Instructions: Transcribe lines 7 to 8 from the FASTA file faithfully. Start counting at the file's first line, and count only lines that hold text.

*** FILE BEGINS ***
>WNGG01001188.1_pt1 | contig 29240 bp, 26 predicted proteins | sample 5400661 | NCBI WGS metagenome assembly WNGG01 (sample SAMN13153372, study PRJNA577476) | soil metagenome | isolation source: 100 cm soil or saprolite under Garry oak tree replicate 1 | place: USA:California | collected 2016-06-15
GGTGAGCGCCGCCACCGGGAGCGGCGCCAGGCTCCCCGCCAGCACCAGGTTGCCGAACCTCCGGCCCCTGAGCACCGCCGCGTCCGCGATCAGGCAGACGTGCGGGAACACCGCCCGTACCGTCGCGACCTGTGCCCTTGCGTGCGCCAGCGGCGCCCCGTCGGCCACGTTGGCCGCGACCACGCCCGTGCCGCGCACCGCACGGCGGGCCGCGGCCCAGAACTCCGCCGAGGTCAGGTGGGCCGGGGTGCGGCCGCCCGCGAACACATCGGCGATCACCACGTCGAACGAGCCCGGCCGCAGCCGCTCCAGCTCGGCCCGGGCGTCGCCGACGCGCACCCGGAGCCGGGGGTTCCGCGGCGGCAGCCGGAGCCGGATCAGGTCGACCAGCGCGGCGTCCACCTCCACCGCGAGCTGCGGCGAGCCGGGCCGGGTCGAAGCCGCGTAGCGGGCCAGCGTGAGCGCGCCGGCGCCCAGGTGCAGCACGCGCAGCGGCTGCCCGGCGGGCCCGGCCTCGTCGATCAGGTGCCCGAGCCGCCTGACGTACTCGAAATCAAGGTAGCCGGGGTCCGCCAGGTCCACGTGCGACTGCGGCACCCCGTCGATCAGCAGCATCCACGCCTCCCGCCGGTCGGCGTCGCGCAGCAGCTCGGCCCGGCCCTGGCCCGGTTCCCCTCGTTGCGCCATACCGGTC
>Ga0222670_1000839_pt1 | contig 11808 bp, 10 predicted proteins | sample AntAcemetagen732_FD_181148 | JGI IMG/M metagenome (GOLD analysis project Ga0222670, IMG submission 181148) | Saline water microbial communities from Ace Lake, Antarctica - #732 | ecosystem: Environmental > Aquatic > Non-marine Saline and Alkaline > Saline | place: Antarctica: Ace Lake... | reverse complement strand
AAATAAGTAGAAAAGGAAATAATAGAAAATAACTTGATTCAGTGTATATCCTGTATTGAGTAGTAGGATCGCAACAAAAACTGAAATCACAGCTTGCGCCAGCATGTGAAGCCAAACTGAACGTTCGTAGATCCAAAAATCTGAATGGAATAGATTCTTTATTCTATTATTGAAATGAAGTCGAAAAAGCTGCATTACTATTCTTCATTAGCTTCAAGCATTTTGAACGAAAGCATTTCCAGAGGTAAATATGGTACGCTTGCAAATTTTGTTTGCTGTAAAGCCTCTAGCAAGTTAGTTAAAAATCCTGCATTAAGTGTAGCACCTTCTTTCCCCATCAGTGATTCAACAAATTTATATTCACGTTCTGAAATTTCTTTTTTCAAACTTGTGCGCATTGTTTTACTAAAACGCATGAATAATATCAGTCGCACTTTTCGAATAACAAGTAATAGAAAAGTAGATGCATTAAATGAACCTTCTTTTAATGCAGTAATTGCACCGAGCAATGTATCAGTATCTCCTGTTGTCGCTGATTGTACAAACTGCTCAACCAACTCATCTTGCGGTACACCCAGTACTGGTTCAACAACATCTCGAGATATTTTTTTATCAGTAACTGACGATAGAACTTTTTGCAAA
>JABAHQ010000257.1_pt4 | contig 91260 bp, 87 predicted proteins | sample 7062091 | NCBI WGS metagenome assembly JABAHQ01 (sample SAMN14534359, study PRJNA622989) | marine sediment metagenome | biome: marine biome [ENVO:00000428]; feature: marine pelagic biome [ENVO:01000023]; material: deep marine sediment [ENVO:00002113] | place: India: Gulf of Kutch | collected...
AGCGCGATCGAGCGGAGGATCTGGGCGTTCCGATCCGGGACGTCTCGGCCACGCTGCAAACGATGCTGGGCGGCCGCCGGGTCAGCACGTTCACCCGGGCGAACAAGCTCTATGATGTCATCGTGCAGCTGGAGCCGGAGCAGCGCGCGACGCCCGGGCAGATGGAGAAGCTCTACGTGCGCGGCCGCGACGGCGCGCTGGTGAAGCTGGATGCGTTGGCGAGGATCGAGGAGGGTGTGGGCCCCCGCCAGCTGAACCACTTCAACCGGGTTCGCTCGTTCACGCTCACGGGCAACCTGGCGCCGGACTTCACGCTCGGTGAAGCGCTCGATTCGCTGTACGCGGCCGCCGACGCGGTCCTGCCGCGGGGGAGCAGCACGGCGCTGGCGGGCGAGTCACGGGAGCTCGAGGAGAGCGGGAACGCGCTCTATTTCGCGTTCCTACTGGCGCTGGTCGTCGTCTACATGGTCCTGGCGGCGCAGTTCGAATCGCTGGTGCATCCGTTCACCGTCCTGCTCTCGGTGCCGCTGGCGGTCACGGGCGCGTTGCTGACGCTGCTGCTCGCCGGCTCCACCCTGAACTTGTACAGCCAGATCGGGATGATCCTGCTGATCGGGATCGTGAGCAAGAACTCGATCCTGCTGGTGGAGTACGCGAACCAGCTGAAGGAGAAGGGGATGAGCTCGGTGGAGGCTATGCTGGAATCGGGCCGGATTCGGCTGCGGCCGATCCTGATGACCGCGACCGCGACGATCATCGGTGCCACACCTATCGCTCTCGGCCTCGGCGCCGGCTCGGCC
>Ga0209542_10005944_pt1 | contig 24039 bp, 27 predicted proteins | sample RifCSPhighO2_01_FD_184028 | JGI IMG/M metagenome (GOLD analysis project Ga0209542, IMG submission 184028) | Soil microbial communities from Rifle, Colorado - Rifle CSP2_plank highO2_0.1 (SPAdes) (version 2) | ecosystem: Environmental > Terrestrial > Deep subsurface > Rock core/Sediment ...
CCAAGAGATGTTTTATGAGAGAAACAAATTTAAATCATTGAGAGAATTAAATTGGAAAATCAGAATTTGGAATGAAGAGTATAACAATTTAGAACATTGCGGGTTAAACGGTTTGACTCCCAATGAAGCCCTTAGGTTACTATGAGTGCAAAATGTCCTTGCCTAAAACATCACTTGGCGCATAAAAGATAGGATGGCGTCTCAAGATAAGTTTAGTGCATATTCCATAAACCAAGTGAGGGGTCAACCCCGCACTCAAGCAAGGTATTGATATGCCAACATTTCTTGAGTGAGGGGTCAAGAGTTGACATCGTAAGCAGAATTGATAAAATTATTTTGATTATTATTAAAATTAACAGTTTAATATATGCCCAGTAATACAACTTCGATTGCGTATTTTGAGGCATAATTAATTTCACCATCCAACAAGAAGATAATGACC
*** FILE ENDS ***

>Ga0209542_10005944_pt1 | contig 24039 bp, 27 predicted proteins | sample RifCSPhighO2_01_FD_184028 | JGI IMG/M metagenome (GOLD analysis project Ga0209542, IMG submission 184028) | Soil microbial communities from Rifle, Colorado - Rifle CSP2_plank highO2_0.1 (SPAdes) (version 2) | ecosystem: Environmental > Terrestrial > Deep subsurface > Rock core/Sediment ...
CCAAGAGATGTTTTATGAGAGAAACAAATTTAAATCATTGAGAGAATTAAATTGGAAAATCAGAATTTGGAATGAAGAGTATAACAATTTAGAACATTGCGGGTTAAACGGTTTGACTCCCAATGAAGCCCTTAGGTTACTATGAGTGCAAAATGTCCTTGCCTAAAACATCACTTGGCGCATAAAAGATAGGATGGCGTCTCAAGATAAGTTTAGTGCATATTCCATAAACCAAGTGAGGGGTCAACCCCGCACTCAAGCAAGGTATTGATATGCCAACATTTCTTGAGTGAGGGGTCAAGAGTTGACATCGTAAGCAGAATTGATAAAATTATTTTGATTATTATTAAAATTAACAGTTTAATATATGCCCAGTAATACAACTTCGATTGCGTATTTTGAGGCATAATTAATTTCACCATCCAACAAGAAGATAATGACC